Eat Wheaties! is not about cereal, it's about Elizabeth Banks. Well, sort of. The movie is based on Michael Kun's novel “The Locklear Letters,” which was about Heather Locklear. Well, sort of, again. In both cases, a popular actress changes the life of a complete stranger. Locklear's career isn't what it once was, so writer/director Scott Abramovitch (The Calling) has Banks take over her function in the story. She's a perfect choice because, while wildly successful, there is something about her that seems approachable, and that makes the lead character's actions more understandable than they might otherwise.
Sid Straw (Tony Hale) is a dour office worker. His life seems on the verge of perking up when he's asked to be the co-chair of his college's West Coast reunion. Finally, a chance to be recognized for his accomplishments! During his planning, he discovers that Elizabeth Banks was a classmate. (The title refers to how the actress supposedly said farewell to friends.) They really didn't know each other, but there's a picture of them together in a group. Sid gets on her Facebook page and posts a message, inviting her to the event.
That's when things start to get crazy. No one at his workplace or in his family believes he knows the actress, so he gets more and more desperate to prove their connection. To that end, Sid keeps on messaging Banks, spilling awkward details about his personal life and repeatedly requesting an autographed picture. Before long, he's unintentionally internet-stalking her. The situation continues to spiral out of control, leading him to hire an unqualified lawyer (Paul Walter Hauser) to help him in court when his role in the reunion is jeopardized.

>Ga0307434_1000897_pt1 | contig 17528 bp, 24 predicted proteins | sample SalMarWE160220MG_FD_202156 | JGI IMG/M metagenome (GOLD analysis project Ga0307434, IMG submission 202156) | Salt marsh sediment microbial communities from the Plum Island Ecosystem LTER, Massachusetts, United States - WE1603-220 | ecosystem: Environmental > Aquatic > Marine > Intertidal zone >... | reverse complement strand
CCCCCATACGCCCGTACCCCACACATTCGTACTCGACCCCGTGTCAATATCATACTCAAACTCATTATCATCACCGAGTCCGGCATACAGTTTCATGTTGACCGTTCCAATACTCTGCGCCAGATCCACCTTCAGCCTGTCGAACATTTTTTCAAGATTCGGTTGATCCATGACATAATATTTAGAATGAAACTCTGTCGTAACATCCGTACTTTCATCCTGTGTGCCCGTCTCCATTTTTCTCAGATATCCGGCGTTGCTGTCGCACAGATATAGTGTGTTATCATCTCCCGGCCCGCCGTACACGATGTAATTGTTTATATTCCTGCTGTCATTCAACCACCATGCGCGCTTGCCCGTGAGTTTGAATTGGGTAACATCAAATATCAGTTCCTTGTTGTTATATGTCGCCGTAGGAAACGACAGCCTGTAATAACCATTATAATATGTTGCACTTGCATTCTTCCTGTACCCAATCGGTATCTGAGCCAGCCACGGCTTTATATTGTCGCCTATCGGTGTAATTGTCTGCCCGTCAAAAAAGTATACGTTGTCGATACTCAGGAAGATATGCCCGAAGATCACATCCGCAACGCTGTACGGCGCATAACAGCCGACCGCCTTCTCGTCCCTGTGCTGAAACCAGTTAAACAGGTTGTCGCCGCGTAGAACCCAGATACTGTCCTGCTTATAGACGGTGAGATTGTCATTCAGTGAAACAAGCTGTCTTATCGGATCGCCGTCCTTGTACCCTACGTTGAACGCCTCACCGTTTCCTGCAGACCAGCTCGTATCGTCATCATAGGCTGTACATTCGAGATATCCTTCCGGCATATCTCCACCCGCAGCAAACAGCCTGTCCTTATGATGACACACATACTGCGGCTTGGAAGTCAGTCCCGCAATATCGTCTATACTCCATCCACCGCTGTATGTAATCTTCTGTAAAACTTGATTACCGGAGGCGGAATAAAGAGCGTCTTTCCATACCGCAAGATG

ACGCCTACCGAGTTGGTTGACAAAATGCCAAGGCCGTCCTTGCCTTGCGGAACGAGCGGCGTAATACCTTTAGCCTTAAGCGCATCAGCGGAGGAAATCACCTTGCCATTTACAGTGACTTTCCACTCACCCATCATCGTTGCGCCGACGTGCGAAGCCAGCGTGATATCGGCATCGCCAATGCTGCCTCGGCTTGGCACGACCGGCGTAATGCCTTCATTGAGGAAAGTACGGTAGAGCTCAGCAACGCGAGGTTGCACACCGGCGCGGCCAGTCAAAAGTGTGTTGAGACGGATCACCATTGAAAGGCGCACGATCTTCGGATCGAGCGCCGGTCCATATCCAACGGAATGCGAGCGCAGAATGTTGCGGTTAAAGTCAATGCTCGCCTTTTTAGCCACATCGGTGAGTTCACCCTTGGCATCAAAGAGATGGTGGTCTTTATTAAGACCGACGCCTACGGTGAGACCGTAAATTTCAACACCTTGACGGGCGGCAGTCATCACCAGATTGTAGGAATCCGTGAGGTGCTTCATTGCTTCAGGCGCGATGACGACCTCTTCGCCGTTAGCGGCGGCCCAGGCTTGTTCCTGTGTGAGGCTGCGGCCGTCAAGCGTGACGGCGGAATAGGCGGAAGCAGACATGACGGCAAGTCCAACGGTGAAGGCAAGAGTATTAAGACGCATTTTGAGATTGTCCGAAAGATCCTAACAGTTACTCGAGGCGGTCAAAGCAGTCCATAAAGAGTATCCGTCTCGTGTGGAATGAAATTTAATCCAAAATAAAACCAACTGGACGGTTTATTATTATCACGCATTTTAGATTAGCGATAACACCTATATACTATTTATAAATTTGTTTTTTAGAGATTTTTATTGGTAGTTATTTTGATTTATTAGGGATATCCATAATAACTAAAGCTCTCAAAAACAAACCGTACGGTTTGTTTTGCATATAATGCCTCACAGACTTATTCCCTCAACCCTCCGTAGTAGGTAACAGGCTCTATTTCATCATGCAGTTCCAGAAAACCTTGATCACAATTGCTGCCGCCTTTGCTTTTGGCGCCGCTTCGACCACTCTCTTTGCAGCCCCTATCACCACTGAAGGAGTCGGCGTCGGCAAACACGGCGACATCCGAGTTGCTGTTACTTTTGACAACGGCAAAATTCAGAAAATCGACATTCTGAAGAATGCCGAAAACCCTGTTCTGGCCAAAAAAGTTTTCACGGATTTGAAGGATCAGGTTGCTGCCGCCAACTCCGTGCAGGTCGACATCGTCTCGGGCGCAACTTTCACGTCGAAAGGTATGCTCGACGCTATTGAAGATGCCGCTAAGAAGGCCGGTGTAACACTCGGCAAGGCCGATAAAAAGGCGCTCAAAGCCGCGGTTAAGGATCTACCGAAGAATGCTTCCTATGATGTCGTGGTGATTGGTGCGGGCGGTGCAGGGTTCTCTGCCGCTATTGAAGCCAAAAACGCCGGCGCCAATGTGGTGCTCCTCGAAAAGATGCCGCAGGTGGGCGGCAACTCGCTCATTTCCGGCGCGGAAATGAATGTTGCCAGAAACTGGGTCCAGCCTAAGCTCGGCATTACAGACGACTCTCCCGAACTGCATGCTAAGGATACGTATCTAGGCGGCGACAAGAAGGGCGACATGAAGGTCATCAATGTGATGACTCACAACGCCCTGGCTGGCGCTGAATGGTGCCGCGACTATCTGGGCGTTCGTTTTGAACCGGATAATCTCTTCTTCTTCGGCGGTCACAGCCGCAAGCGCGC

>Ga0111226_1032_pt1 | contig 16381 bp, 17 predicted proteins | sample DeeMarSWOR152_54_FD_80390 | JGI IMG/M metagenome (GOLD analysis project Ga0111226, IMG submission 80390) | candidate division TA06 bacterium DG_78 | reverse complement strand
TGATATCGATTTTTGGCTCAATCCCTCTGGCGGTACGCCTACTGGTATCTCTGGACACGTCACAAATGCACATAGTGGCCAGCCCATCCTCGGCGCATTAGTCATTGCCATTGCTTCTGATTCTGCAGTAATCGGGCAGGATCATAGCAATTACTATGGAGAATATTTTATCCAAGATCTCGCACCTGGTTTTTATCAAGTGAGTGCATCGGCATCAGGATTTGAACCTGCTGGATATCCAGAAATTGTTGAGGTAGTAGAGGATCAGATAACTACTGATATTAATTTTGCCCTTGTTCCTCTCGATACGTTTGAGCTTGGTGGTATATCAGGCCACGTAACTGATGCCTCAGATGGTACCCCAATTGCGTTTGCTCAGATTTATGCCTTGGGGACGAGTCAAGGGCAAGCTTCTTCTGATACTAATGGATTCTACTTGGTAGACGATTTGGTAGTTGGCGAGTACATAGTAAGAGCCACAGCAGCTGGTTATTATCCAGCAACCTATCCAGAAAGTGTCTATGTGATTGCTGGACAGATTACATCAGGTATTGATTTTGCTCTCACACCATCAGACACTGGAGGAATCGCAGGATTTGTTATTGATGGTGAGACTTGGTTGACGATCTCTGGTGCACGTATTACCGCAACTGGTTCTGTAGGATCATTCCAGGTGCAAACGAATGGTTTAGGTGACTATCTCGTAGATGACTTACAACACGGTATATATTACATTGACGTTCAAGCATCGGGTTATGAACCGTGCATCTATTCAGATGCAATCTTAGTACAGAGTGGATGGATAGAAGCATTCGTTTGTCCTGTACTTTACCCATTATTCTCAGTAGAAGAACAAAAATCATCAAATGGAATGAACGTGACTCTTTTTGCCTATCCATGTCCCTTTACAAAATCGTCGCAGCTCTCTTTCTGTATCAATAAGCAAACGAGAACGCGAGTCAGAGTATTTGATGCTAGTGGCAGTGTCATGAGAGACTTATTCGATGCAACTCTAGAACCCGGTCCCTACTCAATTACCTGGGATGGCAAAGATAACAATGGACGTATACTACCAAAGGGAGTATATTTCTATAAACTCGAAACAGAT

Eat Wheaties! has a stellar cast that also includes Sarah Burns as Sid's tentative new girlfriend; David Walton and Elisha Cuthbert as his brother and sister-in-law; Mimi Kennedy and Phil Reeves as his parents; Alan Tudyk as an intermittently supportive college pal; Lamorne Morris as a coworker; Danielle Brooks as a waitress; and Sarah Chalke as Banks's agent. The sizes of their roles vary, but like Hale and Hauser, all deliver perfectly calibrated performances.
The primary theme in the movie is the impact a celebrity can have on a civilian's life without ever knowing it. Despite social media profiles, published interviews, and often personal bodies of work, stars are still blank slates to a degree. We can project onto them anything we want. We can even convince ourselves that we'd be their best friends if we only knew them in real life. Eat Wheaties! tracks how Sid convinces himself that Elizabeth Banks would either: 1.) remember him; or 2.) receive him warmly if she didn't remember him simply because they share an alma mater. That's an incisive observation of how the one-sided relationship works.
I laughed quite a bit at the picture. Tony Hale is very funny as Sid, and his co-stars all get their individual opportunities to shine. Seeing how Sid becomes pathetically obsessed with Banks is amusing. The reactions of others to his obsession is even more so. In the third act, Eat Wheaties! grows a bit too serious, trying to generate a heartfelt redemption for its hapless protagonist. Thankfully, though, Abramovitch avoids going the clichéd route, wrapping the story up in a more original manner.
That makes the movie a smart, satiric look at the moth-to-a-flame allure of celebrity.
out of four
Eat Wheaties! is unrated, but contains adult language. The running time is 1 hour and 28 minutes.